Archive for the ‘Lockheed Martin’ Category

Boeing's Delta IV

Well, this will be interesting. Stand by for some alphabet soup.

First, the Defense Contract Audit Agency (DCAA) says Boeing needs to reimburse $72 million it has already received.

Next, DCAA says the Defense Contract Management Agency (DCMA, not to be confused with DCAA) should notify the joint Boeing-Lockheed Martin venture called the United Launch Alliance (ULA) that there are another $199 million in unallowable costs (that are pending reimbursement) that the government won’t pay.  Got all that?

The work in question was done was for the Air Force as far back as 1998.

Given the complexity of monster-sized programs like EELV, the two main contractors, the joint venture, the who-knows-how-many subs, and the multi-year time frame, unpacking this all had to be–to say the least–a challenging audit to close on.

DCMA is now reviewing DCAA’s audit recommendation and a final decision is planned for November.

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“Lockheed Martin expects a multibillion-dollar production order from the U.S. government in 2012 for a next-generation satellite system,” reports Space News.

The order in question–perhaps the two ‘exquisite’ satellites flagged in this post from October 2009?

NASA’s prior work to return Americans to the moon isn’t dead yet, but we may want to get a priest.

The big remaining issue will be about funding for contract termination, which I predict will be paid for by NASA.  And that’s not a very bold prediction.

Termination costs are why no contractor in their right mind will take on the risk of committing their own funding–for projects of this magnitude–to government work.  Too risky.

However, Lockheed, Alliant, and Boeing may want to leave the lights on for the SpaceX guys.

Or they may just want to give SpaceX an offer they can’t refuse, like buying them out.

The essential details of the WSJ article:

  • $2.1 billion to build the 72 satellites including nine spares
  • $800 million to launch (and to do some undefined ground upgrades)
  • Launches envisioned as 2015 to 2017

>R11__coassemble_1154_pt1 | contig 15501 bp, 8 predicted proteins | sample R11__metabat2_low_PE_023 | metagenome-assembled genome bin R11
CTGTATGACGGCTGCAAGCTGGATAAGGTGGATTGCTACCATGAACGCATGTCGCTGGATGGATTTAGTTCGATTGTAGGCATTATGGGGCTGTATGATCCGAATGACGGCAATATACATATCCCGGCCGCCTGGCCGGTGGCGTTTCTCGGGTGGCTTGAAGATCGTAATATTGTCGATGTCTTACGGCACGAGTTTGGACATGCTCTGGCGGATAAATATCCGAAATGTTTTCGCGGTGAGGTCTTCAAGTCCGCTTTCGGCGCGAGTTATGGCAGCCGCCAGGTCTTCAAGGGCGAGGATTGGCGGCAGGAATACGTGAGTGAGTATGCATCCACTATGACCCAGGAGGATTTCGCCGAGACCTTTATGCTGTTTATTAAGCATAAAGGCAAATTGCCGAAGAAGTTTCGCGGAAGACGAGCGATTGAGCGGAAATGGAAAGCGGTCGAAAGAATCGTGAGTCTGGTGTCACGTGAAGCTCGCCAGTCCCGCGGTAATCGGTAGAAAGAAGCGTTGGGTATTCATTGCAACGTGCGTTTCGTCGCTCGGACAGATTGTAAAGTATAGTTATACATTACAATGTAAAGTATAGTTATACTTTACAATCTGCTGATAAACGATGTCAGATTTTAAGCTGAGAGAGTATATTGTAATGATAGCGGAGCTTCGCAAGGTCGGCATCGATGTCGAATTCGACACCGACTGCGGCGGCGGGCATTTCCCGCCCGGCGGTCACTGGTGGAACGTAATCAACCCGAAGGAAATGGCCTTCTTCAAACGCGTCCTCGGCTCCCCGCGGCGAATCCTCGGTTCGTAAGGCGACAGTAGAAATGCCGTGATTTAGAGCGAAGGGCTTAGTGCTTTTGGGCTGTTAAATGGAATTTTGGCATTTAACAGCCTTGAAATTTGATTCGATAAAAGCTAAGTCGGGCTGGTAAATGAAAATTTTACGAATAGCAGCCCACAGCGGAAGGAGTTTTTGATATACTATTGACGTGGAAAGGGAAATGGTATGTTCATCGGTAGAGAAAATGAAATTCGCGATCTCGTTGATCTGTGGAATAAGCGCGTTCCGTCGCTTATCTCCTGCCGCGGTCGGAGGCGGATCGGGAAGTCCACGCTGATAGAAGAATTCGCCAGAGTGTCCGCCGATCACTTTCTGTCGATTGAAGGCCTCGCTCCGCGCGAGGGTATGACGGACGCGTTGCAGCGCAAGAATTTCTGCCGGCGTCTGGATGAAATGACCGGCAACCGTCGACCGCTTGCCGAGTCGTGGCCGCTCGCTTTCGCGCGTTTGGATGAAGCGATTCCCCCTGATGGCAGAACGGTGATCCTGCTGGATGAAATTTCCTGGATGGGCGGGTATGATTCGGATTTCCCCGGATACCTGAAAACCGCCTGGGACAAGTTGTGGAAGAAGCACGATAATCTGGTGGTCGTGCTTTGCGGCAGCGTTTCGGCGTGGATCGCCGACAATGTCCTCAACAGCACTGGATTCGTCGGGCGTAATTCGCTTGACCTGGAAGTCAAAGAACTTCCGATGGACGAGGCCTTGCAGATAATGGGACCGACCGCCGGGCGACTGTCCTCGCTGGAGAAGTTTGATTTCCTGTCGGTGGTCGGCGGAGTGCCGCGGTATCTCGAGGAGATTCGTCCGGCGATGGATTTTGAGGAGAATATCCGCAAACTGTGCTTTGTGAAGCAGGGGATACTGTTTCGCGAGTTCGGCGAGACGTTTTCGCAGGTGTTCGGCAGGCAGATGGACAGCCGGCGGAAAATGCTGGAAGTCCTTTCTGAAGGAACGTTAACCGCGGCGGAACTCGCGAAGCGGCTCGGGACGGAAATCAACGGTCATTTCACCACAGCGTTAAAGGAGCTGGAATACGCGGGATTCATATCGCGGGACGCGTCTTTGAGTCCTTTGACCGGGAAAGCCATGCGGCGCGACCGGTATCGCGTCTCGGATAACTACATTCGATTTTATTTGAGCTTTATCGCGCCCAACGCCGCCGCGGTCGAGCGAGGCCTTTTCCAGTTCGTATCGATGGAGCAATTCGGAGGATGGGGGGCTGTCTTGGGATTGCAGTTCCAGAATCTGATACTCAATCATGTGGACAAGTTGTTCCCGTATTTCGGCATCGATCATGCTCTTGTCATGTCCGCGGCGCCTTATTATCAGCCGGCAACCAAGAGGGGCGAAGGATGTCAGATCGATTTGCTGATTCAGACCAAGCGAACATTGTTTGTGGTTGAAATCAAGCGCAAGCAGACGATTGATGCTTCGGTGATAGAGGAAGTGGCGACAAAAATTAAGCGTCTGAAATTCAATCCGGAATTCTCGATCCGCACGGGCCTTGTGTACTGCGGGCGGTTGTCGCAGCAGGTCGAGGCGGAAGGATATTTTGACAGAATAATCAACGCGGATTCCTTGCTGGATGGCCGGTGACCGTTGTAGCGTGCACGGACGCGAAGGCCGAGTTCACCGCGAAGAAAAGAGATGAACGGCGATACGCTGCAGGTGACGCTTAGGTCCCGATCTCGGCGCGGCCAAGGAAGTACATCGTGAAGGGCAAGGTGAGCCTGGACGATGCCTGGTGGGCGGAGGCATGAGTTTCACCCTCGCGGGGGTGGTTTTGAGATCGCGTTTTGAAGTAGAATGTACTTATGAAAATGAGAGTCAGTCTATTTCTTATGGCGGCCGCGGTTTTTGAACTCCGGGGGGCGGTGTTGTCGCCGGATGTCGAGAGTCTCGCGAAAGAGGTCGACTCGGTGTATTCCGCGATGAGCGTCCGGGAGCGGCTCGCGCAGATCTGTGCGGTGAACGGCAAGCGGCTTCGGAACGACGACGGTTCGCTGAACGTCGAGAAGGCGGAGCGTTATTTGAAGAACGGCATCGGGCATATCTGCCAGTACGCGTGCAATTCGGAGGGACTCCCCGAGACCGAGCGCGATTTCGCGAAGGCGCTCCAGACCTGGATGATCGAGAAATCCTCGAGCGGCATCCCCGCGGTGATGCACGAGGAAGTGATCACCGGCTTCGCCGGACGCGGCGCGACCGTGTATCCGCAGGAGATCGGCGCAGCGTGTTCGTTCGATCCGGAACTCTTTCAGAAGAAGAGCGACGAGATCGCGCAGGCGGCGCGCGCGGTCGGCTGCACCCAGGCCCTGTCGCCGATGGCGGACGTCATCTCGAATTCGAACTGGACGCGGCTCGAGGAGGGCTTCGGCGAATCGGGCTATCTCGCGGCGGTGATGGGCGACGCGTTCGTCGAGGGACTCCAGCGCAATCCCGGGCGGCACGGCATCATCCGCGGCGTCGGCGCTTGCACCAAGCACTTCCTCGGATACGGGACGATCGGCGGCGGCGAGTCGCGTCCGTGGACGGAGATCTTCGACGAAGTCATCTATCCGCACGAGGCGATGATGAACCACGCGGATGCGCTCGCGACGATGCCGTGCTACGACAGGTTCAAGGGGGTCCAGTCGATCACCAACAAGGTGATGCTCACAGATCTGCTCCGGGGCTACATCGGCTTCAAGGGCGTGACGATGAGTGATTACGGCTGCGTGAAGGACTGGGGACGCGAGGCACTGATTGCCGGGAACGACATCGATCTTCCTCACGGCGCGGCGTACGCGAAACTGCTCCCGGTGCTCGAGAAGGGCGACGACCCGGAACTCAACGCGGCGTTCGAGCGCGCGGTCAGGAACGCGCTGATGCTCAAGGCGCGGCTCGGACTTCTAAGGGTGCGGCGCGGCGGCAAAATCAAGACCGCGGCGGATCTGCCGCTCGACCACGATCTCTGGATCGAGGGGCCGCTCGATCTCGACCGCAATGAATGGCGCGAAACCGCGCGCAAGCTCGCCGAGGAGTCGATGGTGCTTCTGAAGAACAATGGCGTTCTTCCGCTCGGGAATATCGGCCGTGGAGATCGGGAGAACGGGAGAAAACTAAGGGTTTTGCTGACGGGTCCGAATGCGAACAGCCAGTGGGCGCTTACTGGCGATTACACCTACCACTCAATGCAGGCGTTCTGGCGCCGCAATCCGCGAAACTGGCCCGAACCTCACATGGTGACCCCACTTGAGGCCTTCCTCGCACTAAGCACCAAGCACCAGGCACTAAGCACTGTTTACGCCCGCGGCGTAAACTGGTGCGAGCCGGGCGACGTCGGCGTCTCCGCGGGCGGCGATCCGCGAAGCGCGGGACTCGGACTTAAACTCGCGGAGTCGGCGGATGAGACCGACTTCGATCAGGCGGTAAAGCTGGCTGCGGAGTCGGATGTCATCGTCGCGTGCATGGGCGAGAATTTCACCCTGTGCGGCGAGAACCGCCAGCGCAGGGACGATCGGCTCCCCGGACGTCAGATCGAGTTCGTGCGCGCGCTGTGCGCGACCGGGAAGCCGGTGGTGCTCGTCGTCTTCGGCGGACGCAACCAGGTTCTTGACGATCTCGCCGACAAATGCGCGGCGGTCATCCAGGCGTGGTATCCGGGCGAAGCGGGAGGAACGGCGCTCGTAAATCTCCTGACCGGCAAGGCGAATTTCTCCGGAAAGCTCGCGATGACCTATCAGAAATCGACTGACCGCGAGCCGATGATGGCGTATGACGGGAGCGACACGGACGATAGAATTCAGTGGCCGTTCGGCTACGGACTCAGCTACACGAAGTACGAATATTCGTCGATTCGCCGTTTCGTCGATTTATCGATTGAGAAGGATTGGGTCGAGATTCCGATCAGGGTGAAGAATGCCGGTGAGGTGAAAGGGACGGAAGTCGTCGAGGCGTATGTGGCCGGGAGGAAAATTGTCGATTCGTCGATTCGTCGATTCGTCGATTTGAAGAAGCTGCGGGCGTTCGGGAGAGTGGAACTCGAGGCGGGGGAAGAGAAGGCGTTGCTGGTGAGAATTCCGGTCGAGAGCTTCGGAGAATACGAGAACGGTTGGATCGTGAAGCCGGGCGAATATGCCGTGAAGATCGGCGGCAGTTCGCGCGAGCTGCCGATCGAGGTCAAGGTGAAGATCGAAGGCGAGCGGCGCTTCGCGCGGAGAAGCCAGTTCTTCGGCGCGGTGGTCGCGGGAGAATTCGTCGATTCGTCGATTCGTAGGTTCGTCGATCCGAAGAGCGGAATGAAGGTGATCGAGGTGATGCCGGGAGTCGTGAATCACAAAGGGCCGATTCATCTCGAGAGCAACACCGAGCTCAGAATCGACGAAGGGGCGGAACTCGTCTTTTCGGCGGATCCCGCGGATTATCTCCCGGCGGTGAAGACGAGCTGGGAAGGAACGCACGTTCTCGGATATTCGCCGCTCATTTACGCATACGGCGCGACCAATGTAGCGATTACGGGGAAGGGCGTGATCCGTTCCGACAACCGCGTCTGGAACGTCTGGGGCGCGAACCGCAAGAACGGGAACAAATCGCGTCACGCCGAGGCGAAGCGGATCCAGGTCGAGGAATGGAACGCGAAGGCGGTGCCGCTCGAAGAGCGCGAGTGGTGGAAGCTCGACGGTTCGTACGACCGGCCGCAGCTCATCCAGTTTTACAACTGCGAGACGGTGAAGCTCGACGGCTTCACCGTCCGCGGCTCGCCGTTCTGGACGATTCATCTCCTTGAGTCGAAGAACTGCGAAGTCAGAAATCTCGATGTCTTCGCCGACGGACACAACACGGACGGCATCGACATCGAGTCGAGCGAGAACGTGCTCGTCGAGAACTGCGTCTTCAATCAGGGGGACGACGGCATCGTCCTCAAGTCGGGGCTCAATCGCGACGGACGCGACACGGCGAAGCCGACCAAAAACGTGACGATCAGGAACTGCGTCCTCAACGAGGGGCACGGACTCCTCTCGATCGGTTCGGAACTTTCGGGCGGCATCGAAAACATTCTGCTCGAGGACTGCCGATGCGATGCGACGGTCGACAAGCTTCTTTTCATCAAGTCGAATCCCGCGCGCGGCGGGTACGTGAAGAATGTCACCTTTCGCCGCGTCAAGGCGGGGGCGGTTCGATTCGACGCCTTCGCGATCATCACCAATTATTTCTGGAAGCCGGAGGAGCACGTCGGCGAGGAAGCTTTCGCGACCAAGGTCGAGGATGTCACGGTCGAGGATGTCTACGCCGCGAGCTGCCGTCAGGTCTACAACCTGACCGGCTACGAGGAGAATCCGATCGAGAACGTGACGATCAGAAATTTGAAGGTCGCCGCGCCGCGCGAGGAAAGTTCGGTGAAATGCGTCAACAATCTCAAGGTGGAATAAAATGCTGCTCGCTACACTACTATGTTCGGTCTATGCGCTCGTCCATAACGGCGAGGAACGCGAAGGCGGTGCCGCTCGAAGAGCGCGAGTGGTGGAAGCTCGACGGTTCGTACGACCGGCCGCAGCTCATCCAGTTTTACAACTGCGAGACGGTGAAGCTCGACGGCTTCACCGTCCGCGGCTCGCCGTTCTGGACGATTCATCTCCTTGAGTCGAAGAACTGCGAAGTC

• $1.8 billion in loan guarantees from ‘French export-credit agency’
  • Loral considered the margins so thin that they earlier dropped out of the competition
  • About $1.3 billion of Iridium’s current business is tied to the U.S. government
  • Thales is European-based

There will be tearing of garments and gnashing of teeth at Lockheed.

The loss of DARPA’s Hypersonic Technology Vehicle, which probably disintegrated around the nine minute mark into its 30 minute flight profile, while no doubt disappointing to DARPA, was far from a total failure.

What caused the failure?  Under investigation, however, in Aviation Week, the word ‘recession’ used in describing the change in the HTV-2 in a high temperature environment (and not regarding the economy), is mentioned several times.  1 to 2 inches of recession was described as the expectation by Dr. Paul Erbland, the DARPA program manager.  I’m sure that’s the leading, if yet unproven, candidate.

What did work?  The launch vehicle, the Minotaur IV Lite (looks a lot like a Peacekeeper, doesn’t it?  There’s a reason for that).  This includes include stage separations, payload fairing separation, and payload separation (that is, the HTV-2 coming off a bus).

What else worked?  The sensors all along the range which will allow the DARPA and Lockheed Martin team to unpack the event.

Mach 20 was achieved and greater speeds than that–Mach 25 or so–are likely.

Defense Tech makes a great point about the vehicle’s unique “angle of descent, which makes it easily distinguishable from an ICBM.” (Emphasis added)

What are the critical enablers for a prompt global strike capability?  Intel and this sort of vehicle.